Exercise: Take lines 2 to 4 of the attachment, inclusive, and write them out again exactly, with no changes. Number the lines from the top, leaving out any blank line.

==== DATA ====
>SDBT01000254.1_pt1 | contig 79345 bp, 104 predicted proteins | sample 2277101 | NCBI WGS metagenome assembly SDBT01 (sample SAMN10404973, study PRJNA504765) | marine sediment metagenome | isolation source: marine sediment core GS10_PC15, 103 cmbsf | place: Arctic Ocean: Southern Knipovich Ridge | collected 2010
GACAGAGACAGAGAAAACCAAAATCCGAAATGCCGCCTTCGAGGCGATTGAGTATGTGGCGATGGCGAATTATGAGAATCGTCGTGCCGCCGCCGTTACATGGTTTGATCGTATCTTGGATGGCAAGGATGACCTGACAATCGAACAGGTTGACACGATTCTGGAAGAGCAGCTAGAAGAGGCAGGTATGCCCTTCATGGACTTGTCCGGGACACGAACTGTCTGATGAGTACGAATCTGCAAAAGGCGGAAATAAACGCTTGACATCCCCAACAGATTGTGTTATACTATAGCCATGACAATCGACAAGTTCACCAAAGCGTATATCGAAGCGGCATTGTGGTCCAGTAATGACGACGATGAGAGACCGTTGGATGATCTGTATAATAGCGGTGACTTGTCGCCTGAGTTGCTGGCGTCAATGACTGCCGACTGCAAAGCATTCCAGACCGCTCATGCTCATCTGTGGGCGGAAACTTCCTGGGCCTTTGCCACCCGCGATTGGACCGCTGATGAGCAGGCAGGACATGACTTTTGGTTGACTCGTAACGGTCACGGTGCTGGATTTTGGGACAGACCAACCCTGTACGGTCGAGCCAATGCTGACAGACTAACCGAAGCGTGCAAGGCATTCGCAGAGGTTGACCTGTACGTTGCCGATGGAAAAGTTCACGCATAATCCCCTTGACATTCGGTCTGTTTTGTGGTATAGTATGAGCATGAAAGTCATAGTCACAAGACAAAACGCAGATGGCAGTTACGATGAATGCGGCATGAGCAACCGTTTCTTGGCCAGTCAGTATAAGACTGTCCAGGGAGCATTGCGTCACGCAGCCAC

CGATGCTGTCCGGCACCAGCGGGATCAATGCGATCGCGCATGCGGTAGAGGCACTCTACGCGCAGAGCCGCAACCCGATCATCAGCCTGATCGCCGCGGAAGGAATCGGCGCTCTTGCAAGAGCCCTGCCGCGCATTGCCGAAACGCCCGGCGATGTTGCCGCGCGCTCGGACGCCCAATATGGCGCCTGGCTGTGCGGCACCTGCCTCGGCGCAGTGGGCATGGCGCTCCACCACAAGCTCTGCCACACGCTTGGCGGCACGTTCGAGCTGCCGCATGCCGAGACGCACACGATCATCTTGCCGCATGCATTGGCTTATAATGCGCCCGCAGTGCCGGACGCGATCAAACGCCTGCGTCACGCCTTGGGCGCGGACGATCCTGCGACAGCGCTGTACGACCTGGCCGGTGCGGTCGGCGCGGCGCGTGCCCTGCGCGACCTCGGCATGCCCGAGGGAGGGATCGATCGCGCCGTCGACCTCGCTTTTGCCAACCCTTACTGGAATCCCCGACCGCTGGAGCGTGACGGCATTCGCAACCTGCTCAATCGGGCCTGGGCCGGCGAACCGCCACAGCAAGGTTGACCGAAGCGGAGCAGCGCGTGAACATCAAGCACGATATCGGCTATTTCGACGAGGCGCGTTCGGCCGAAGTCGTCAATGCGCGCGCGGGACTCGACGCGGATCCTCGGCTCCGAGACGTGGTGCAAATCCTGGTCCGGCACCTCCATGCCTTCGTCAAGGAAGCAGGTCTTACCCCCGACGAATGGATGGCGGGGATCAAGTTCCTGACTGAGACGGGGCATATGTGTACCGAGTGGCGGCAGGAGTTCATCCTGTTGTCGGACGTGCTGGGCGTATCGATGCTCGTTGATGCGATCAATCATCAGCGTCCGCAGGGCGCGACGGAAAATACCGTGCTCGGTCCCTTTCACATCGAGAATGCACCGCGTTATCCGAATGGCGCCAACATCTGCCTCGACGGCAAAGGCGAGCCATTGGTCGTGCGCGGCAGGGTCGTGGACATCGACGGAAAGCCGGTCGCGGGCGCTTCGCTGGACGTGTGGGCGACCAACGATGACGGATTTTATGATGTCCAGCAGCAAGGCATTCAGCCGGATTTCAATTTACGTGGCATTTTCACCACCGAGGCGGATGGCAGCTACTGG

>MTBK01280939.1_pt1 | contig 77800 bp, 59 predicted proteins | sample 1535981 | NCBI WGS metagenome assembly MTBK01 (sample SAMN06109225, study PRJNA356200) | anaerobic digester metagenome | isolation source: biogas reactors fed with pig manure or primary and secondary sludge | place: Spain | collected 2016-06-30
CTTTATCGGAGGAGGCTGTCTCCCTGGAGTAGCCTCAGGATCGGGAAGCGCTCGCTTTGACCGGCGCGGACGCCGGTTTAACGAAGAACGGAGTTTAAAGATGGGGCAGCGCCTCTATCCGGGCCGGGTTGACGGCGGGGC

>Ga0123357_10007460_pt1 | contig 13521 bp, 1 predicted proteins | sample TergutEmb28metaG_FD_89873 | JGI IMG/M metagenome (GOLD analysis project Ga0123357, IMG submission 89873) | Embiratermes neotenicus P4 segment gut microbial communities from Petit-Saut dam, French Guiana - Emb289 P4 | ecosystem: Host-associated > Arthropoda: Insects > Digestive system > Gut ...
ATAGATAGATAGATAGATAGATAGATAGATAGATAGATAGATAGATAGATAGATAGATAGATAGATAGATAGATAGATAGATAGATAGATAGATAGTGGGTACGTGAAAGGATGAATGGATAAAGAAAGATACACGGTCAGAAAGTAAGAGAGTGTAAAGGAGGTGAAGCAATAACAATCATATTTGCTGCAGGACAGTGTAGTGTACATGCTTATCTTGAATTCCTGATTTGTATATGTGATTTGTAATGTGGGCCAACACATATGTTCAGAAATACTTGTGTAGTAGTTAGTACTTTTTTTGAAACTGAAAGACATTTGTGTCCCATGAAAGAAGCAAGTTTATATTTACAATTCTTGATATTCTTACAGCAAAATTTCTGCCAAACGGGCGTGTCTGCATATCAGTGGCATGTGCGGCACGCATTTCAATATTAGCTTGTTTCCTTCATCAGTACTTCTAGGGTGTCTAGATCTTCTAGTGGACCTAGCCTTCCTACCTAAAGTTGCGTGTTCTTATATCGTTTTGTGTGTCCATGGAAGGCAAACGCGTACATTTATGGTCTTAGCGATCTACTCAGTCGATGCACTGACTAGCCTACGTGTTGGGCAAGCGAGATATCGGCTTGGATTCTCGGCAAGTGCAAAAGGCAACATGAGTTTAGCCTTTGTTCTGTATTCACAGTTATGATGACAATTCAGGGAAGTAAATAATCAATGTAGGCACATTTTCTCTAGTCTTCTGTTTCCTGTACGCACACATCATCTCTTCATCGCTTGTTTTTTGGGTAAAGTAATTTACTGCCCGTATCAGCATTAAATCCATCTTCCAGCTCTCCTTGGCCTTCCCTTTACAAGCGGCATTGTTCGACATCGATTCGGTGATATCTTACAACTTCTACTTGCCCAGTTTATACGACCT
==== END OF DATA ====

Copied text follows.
GACAGAGACAGAGAAAACCAAAATCCGAAATGCCGCCTTCGAGGCGATTGAGTATGTGGCGATGGCGAATTATGAGAATCGTCGTGCCGCCGCCGTTACATGGTTTGATCGTATCTTGGATGGCAAGGATGACCTGACAATCGAACAGGTTGACACGATTCTGGAAGAGCAGCTAGAAGAGGCAGGTATGCCCTTCATGGACTTGTCCGGGACACGAACTGTCTGATGAGTACGAATCTGCAAAAGGCGGAAATAAACGCTTGACATCCCCAACAGATTGTGTTATACTATAGCCATGACAATCGACAAGTTCACCAAAGCGTATATCGAAGCGGCATTGTGGTCCAGTAATGACGACGATGAGAGACCGTTGGATGATCTGTATAATAGCGGTGACTTGTCGCCTGAGTTGCTGGCGTCAATGACTGCCGACTGCAAAGCATTCCAGACCGCTCATGCTCATCTGTGGGCGGAAACTTCCTGGGCCTTTGCCACCCGCGATTGGACCGCTGATGAGCAGGCAGGACATGACTTTTGGTTGACTCGTAACGGTCACGGTGCTGGATTTTGGGACAGACCAACCCTGTACGGTCGAGCCAATGCTGACAGACTAACCGAAGCGTGCAAGGCATTCGCAGAGGTTGACCTGTACGTTGCCGATGGAAAAGTTCACGCATAATCCCCTTGACATTCGGTCTGTTTTGTGGTATAGTATGAGCATGAAAGTCATAGTCACAAGACAAAACGCAGATGGCAGTTACGATGAATGCGGCATGAGCAACCGTTTCTTGGCCAGTCAGTATAAGACTGTCCAGGGAGCATTGCGTCACGCAGCCAC

CGATGCTGTCCGGCACCAGCGGGATCAATGCGATCGCGCATGCGGTAGAGGCACTCTACGCGCAGAGCCGCAACCCGATCATCAGCCTGATCGCCGCGGAAGGAATCGGCGCTCTTGCAAGAGCCCTGCCGCGCATTGCCGAAACGCCCGGCGATGTTGCCGCGCGCTCGGACGCCCAATATGGCGCCTGGCTGTGCGGCACCTGCCTCGGCGCAGTGGGCATGGCGCTCCACCACAAGCTCTGCCACACGCTTGGCGGCACGTTCGAGCTGCCGCATGCCGAGACGCACACGATCATCTTGCCGCATGCATTGGCTTATAATGCGCCCGCAGTGCCGGACGCGATCAAACGCCTGCGTCACGCCTTGGGCGCGGACGATCCTGCGACAGCGCTGTACGACCTGGCCGGTGCGGTCGGCGCGGCGCGTGCCCTGCGCGACCTCGGCATGCCCGAGGGAGGGATCGATCGCGCCGTCGACCTCGCTTTTGCCAACCCTTACTGGAATCCCCGACCGCTGGAGCGTGACGGCATTCGCAACCTGCTCAATCGGGCCTGGGCCGGCGAACCGCCACAGCAAGGTTGACCGAAGCGGAGCAGCGCGTGAACATCAAGCACGATATCGGCTATTTCGACGAGGCGCGTTCGGCCGAAGTCGTCAATGCGCGCGCGGGACTCGACGCGGATCCTCGGCTCCGAGACGTGGTGCAAATCCTGGTCCGGCACCTCCATGCCTTCGTCAAGGAAGCAGGTCTTACCCCCGACGAATGGATGGCGGGGATCAAGTTCCTGACTGAGACGGGGCATATGTGTACCGAGTGGCGGCAGGAGTTCATCCTGTTGTCGGACGTGCTGGGCGTATCGATGCTCGTTGATGCGATCAATCATCAGCGTCCGCAGGGCGCGACGGAAAATACCGTGCTCGGTCCCTTTCACATCGAGAATGCACCGCGTTATCCGAATGGCGCCAACATCTGCCTCGACGGCAAAGGCGAGCCATTGGTCGTGCGCGGCAGGGTCGTGGACATCGACGGAAAGCCGGTCGCGGGCGCTTCGCTGGACGTGTGGGCGACCAACGATGACGGATTTTATGATGTCCAGCAGCAAGGCATTCAGCCGGATTTCAATTTACGTGGCATTTTCACCACCGAGGCGGATGGCAGCTACTGG

>MTBK01280939.1_pt1 | contig 77800 bp, 59 predicted proteins | sample 1535981 | NCBI WGS metagenome assembly MTBK01 (sample SAMN06109225, study PRJNA356200) | anaerobic digester metagenome | isolation source: biogas reactors fed with pig manure or primary and secondary sludge | place: Spain | collected 2016-06-30